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A Geologist Investigates Noah’s Flood


This week’s Adult Bible Study Guide focuses on the flood story and the survival of humanity through the acts of Noah in Genesis 6–9. While the daily lesson focuses mostly on practical applications to personal faith, the “teacher comments” section aims for apologetic defense. 

Many people have questioned the historicity of the biblical story of the Flood, arguing that such a worldwide event is incompatible with modern scientific views of natural history. However, there is a record of a colossal deluge in the collective cultural memories of many peoples far from each other, all over the world, and not only in the ancient Near East, Mesopotamia, Egypt, and Greece. Flood narratives are found in India, China, among the ancient habitants of Ireland, among the Maya peoples in Mesoamerica, Native Americans, ancient peoples of South America and Africa, and even among aboriginal tribes of Australia. The fact that modern science cannot make sense of the Flood phenomenon is not proof that this event never took place. Modern science’s failure to account for the Flood is simply another evidence of the limits of science, especially when dealing with something as supernatural as the Genesis flood.

This paragraph conflates the global and the local. In doing so, it implies that regional flood stories are not specific but evidence of the universal. As too often happens, the comment then follows its own logic into a sweeping dismissal of “modern science” because it won’t “account for the Flood.” But some geologists account for a variety of flood phenomena and some even talk about the Genesis narrative in ways that respect both the natural and the spiritual. 

One major example comes from about a decade ago when geomorphologist David Montgomery explored these questions to wide acclaim in his book The Rocks Don’t Lie: A Geologist Investigates Noah’s Flood. His biography at the College of the Environment at the University of Washington briefly details his scholarly foci on the “evolution of topography and the influence of geomorphological processes on ecological systems and human societies. He received his B.S. in geology at Stanford University (1984) and his Ph.D. in geomorphology from UC Berkeley (1991). His published work includes studies of the evolution and near-extirpation of salmon, fluvial and hillslope processes in mountain drainage basins, the evolution of mountain ranges (Cascades, Andes, and Himalaya), and the analysis of digital topography.”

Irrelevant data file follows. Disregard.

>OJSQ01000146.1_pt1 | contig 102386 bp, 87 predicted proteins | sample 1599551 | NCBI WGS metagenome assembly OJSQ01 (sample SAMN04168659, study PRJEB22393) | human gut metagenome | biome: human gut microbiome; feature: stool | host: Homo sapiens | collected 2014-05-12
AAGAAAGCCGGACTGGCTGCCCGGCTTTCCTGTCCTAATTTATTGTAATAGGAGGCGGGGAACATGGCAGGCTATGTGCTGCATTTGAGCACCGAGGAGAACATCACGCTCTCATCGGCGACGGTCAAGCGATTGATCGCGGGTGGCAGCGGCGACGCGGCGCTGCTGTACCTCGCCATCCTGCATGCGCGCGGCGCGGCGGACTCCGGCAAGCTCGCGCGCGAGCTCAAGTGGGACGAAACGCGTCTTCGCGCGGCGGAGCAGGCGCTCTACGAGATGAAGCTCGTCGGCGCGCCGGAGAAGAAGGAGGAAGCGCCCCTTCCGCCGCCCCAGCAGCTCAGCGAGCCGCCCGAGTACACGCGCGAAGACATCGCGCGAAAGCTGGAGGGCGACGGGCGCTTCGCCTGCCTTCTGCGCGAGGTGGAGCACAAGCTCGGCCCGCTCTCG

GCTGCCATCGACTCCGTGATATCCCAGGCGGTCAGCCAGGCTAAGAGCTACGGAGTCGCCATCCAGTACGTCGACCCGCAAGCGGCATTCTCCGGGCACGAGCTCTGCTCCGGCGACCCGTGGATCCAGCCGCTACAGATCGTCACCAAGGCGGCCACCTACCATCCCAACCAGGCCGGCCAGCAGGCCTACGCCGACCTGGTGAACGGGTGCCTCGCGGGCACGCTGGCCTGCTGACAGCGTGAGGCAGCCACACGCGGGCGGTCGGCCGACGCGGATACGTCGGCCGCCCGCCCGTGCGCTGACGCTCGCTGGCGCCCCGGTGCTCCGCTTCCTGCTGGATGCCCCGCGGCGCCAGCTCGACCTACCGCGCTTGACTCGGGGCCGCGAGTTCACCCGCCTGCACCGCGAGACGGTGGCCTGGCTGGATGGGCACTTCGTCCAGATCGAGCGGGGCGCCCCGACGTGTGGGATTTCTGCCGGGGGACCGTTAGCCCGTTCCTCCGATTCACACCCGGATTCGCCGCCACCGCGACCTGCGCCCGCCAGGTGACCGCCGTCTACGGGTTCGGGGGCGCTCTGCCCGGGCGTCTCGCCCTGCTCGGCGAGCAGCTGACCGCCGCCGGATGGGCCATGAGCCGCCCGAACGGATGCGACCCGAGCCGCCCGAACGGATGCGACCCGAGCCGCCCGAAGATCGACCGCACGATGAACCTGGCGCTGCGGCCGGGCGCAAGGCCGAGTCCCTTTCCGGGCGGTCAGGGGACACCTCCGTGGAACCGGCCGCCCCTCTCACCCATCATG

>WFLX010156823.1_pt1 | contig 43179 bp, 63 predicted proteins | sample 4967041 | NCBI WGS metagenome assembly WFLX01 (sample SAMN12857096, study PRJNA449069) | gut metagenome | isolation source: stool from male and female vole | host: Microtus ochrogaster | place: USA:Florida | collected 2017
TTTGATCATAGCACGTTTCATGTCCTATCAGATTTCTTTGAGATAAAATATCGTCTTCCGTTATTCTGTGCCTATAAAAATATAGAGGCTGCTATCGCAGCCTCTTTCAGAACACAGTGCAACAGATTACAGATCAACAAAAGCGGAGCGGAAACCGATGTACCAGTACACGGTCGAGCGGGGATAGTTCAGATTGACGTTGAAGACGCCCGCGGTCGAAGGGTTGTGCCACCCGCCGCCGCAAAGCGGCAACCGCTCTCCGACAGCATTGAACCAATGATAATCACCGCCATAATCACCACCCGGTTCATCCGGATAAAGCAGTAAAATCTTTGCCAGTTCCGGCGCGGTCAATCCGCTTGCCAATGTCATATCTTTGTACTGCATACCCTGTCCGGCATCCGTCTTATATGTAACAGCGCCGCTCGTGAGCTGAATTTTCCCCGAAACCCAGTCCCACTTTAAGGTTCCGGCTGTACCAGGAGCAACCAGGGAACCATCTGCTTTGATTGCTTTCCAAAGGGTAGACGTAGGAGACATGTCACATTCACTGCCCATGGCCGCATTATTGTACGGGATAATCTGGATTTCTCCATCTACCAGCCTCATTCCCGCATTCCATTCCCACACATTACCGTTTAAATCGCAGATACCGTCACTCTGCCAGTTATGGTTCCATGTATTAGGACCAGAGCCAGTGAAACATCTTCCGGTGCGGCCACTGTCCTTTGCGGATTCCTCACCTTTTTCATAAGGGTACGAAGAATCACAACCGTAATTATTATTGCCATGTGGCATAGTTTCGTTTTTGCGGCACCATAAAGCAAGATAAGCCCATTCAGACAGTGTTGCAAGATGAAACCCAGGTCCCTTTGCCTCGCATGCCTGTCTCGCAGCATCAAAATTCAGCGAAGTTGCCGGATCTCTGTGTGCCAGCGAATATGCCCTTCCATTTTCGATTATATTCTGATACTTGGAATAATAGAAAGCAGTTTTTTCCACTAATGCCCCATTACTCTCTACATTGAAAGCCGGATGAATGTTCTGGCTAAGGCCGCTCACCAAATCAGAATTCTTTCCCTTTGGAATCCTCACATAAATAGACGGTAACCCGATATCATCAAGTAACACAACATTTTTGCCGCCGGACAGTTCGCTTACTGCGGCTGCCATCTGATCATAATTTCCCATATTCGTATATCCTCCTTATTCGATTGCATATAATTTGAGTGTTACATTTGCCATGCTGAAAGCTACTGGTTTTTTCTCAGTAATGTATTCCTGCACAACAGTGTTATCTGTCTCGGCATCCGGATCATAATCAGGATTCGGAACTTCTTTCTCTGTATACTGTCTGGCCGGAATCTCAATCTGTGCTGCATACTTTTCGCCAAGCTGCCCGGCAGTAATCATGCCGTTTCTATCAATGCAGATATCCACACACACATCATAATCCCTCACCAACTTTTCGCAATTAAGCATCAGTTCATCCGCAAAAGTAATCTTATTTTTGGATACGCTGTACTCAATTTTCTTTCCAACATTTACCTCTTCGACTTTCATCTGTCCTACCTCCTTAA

A review in American Scientist explains, “Geomorphologist David R. Montgomery casts a critical yet sympathetic eye on flood myths, finding substance for them in Tibet, the Philippines and elsewhere, while systematically disassembling the universality of Noah’s Flood. . . . The Rocks Don’t Lie traces the history of the field of geology through the thinking that progressively debunked the great-flood myth and left behind, temporarily, what would be resurrected 150 years later as Creationism.” In 2014, Andy Hanson wrote a brief review in Adventist Today, enthusiastically stating, “Rocks Don’t Lie is the best nonfiction book I have read in a decade. In just 257 pages, David Montgomery explains why virtually all geologists and many devout Christians abandoned believing that the flood of Noah sculpted the surface of the Earth and buried the fossils. . .[He] traces the debates over the antiquity of life on Earth and explains why we can—now more than ever—trust the evidence found in the rocks.”

This very accessible lecture given by Montgomery at Harvard University mixes slides, stories, and geological insight while explaining the central thesis of his book and exploring the history of Christian thinking about Noah’s flood. Among many insights about floods and the story of Noah, toward the end, Montgomery helpfully (even sympathetically) positions The Genesis Flood: The Biblical Record and its Scientific Implications by John C. Whitcomb and Henry M. Morris (1961) in the state of mid-century geological studies and the plate tectonics revolution. Rather than dismissively characterizing scientists, this talk reveals that it’s better to hear them in their own words. 


Alexander Carpenter is executive editor of Spectrum

Title image: End of the Universal Flood (1470–1485), chiesa di San Donato, seconda campata, volta (public domain).

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